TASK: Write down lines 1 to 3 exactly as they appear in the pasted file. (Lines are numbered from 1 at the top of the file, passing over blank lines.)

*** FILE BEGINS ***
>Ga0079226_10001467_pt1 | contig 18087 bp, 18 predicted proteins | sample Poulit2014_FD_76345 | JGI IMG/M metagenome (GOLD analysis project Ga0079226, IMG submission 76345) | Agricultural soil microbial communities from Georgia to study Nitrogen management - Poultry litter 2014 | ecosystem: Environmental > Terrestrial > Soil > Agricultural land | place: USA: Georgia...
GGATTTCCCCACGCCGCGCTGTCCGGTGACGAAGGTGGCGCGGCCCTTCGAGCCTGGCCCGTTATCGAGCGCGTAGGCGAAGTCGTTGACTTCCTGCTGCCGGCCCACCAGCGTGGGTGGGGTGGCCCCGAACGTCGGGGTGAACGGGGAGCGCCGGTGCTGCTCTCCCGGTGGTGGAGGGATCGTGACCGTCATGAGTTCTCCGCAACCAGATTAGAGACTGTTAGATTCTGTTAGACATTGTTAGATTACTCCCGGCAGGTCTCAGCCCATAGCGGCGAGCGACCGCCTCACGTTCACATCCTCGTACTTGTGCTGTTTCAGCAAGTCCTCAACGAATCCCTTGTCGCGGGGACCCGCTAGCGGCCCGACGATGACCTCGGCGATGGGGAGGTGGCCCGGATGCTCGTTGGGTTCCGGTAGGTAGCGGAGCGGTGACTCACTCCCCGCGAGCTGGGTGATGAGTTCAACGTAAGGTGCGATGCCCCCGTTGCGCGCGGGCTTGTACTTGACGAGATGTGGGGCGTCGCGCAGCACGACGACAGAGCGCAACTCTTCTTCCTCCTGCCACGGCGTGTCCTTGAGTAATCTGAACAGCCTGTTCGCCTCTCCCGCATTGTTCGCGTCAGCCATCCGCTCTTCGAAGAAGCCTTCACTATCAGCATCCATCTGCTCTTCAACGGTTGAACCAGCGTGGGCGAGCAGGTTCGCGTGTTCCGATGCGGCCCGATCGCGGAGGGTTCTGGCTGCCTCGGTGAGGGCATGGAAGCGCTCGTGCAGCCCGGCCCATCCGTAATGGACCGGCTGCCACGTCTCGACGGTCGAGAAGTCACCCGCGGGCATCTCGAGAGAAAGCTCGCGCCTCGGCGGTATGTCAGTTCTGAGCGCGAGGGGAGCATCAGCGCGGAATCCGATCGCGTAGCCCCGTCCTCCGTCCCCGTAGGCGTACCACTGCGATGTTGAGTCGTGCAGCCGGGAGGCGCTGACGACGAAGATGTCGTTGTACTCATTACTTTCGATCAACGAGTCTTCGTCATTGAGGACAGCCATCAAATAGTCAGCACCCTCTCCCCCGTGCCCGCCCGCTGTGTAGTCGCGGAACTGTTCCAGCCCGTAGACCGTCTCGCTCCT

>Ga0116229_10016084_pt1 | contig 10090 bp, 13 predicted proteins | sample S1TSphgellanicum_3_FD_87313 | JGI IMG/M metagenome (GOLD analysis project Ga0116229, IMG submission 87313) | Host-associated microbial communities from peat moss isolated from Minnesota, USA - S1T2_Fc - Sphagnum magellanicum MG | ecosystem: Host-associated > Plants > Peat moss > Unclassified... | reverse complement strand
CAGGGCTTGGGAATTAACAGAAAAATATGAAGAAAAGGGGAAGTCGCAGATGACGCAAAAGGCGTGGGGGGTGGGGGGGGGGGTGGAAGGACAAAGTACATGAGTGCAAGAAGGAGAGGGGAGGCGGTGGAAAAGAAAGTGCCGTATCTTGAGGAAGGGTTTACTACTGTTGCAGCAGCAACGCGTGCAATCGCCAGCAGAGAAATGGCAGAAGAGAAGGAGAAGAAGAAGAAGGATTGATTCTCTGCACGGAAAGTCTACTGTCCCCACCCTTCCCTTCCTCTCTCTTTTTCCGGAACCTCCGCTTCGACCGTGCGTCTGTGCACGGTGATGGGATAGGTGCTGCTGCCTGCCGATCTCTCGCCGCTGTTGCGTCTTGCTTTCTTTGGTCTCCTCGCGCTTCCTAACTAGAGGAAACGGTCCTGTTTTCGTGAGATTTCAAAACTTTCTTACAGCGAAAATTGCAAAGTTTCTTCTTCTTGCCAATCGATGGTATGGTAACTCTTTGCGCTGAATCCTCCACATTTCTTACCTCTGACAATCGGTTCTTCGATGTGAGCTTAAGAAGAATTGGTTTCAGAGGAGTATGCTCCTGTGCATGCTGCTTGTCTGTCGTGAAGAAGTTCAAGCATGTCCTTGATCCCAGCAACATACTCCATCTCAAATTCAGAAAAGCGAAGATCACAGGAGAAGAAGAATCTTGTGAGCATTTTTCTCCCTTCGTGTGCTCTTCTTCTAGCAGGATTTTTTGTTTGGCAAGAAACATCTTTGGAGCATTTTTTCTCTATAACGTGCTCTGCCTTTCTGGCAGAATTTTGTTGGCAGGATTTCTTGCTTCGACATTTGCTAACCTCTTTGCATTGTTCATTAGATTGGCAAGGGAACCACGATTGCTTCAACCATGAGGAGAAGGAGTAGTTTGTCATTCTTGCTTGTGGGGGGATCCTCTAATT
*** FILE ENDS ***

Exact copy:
>Ga0079226_10001467_pt1 | contig 18087 bp, 18 predicted proteins | sample Poulit2014_FD_76345 | JGI IMG/M metagenome (GOLD analysis project Ga0079226, IMG submission 76345) | Agricultural soil microbial communities from Georgia to study Nitrogen management - Poultry litter 2014 | ecosystem: Environmental > Terrestrial > Soil > Agricultural land | place: USA: Georgia...
GGATTTCCCCACGCCGCGCTGTCCGGTGACGAAGGTGGCGCGGCCCTTCGAGCCTGGCCCGTTATCGAGCGCGTAGGCGAAGTCGTTGACTTCCTGCTGCCGGCCCACCAGCGTGGGTGGGGTGGCCCCGAACGTCGGGGTGAACGGGGAGCGCCGGTGCTGCTCTCCCGGTGGTGGAGGGATCGTGACCGTCATGAGTTCTCCGCAACCAGATTAGAGACTGTTAGATTCTGTTAGACATTGTTAGATTACTCCCGGCAGGTCTCAGCCCATAGCGGCGAGCGACCGCCTCACGTTCACATCCTCGTACTTGTGCTGTTTCAGCAAGTCCTCAACGAATCCCTTGTCGCGGGGACCCGCTAGCGGCCCGACGATGACCTCGGCGATGGGGAGGTGGCCCGGATGCTCGTTGGGTTCCGGTAGGTAGCGGAGCGGTGACTCACTCCCCGCGAGCTGGGTGATGAGTTCAACGTAAGGTGCGATGCCCCCGTTGCGCGCGGGCTTGTACTTGACGAGATGTGGGGCGTCGCGCAGCACGACGACAGAGCGCAACTCTTCTTCCTCCTGCCACGGCGTGTCCTTGAGTAATCTGAACAGCCTGTTCGCCTCTCCCGCATTGTTCGCGTCAGCCATCCGCTCTTCGAAGAAGCCTTCACTATCAGCATCCATCTGCTCTTCAACGGTTGAACCAGCGTGGGCGAGCAGGTTCGCGTGTTCCGATGCGGCCCGATCGCGGAGGGTTCTGGCTGCCTCGGTGAGGGCATGGAAGCGCTCGTGCAGCCCGGCCCATCCGTAATGGACCGGCTGCCACGTCTCGACGGTCGAGAAGTCACCCGCGGGCATCTCGAGAGAAAGCTCGCGCCTCGGCGGTATGTCAGTTCTGAGCGCGAGGGGAGCATCAGCGCGGAATCCGATCGCGTAGCCCCGTCCTCCGTCCCCGTAGGCGTACCACTGCGATGTTGAGTCGTGCAGCCGGGAGGCGCTGACGACGAAGATGTCGTTGTACTCATTACTTTCGATCAACGAGTCTTCGTCATTGAGGACAGCCATCAAATAGTCAGCACCCTCTCCCCCGTGCCCGCCCGCTGTGTAGTCGCGGAACTGTTCCAGCCCGTAGACCGTCTCGCTCCT

>Ga0116229_10016084_pt1 | contig 10090 bp, 13 predicted proteins | sample S1TSphgellanicum_3_FD_87313 | JGI IMG/M metagenome (GOLD analysis project Ga0116229, IMG submission 87313) | Host-associated microbial communities from peat moss isolated from Minnesota, USA - S1T2_Fc - Sphagnum magellanicum MG | ecosystem: Host-associated > Plants > Peat moss > Unclassified... | reverse complement strand